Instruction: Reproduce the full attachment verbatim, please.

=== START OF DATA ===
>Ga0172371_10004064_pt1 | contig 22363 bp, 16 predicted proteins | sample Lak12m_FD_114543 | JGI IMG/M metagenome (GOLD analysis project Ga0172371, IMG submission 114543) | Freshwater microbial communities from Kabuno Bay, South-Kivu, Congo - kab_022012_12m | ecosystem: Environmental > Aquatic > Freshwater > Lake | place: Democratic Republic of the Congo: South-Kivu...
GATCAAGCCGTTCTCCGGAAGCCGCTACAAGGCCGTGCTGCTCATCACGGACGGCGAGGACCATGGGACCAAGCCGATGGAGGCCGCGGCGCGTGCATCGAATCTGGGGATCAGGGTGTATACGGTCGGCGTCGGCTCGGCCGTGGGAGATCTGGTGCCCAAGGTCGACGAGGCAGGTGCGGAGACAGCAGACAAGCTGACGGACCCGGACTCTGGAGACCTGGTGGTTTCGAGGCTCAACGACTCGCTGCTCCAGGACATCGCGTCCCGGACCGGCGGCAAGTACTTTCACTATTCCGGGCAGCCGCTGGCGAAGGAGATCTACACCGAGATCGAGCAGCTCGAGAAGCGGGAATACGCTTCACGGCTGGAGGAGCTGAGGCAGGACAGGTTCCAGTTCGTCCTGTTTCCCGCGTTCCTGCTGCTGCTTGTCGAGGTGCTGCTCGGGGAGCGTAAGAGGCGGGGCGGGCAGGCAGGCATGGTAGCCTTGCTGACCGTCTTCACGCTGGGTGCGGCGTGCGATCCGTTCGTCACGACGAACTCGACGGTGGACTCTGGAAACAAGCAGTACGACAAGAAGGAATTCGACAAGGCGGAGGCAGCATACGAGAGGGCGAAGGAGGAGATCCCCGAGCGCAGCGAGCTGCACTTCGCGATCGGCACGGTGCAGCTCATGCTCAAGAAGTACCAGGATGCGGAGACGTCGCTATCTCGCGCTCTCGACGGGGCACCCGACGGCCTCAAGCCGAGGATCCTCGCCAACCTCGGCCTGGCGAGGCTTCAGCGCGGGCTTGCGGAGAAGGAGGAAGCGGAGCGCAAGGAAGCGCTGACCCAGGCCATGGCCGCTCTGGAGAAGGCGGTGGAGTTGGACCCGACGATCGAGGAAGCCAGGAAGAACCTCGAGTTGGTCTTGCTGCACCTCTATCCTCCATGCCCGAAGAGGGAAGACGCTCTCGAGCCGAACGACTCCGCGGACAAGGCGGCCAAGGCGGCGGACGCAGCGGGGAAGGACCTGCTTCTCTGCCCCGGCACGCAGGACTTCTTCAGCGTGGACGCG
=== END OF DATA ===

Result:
>Ga0172371_10004064_pt1 | contig 22363 bp, 16 predicted proteins | sample Lak12m_FD_114543 | JGI IMG/M metagenome (GOLD analysis project Ga0172371, IMG submission 114543) | Freshwater microbial communities from Kabuno Bay, South-Kivu, Congo - kab_022012_12m | ecosystem: Environmental > Aquatic > Freshwater > Lake | place: Democratic Republic of the Congo: South-Kivu...
GATCAAGCCGTTCTCCGGAAGCCGCTACAAGGCCGTGCTGCTCATCACGGACGGCGAGGACCATGGGACCAAGCCGATGGAGGCCGCGGCGCGTGCATCGAATCTGGGGATCAGGGTGTATACGGTCGGCGTCGGCTCGGCCGTGGGAGATCTGGTGCCCAAGGTCGACGAGGCAGGTGCGGAGACAGCAGACAAGCTGACGGACCCGGACTCTGGAGACCTGGTGGTTTCGAGGCTCAACGACTCGCTGCTCCAGGACATCGCGTCCCGGACCGGCGGCAAGTACTTTCACTATTCCGGGCAGCCGCTGGCGAAGGAGATCTACACCGAGATCGAGCAGCTCGAGAAGCGGGAATACGCTTCACGGCTGGAGGAGCTGAGGCAGGACAGGTTCCAGTTCGTCCTGTTTCCCGCGTTCCTGCTGCTGCTTGTCGAGGTGCTGCTCGGGGAGCGTAAGAGGCGGGGCGGGCAGGCAGGCATGGTAGCCTTGCTGACCGTCTTCACGCTGGGTGCGGCGTGCGATCCGTTCGTCACGACGAACTCGACGGTGGACTCTGGAAACAAGCAGTACGACAAGAAGGAATTCGACAAGGCGGAGGCAGCATACGAGAGGGCGAAGGAGGAGATCCCCGAGCGCAGCGAGCTGCACTTCGCGATCGGCACGGTGCAGCTCATGCTCAAGAAGTACCAGGATGCGGAGACGTCGCTATCTCGCGCTCTCGACGGGGCACCCGACGGCCTCAAGCCGAGGATCCTCGCCAACCTCGGCCTGGCGAGGCTTCAGCGCGGGCTTGCGGAGAAGGAGGAAGCGGAGCGCAAGGAAGCGCTGACCCAGGCCATGGCCGCTCTGGAGAAGGCGGTGGAGTTGGACCCGACGATCGAGGAAGCCAGGAAGAACCTCGAGTTGGTCTTGCTGCACCTCTATCCTCCATGCCCGAAGAGGGAAGACGCTCTCGAGCCGAACGACTCCGCGGACAAGGCGGCCAAGGCGGCGGACGCAGCGGGGAAGGACCTGCTTCTCTGCCCCGGCACGCAGGACTTCTTCAGCGTGGACGCG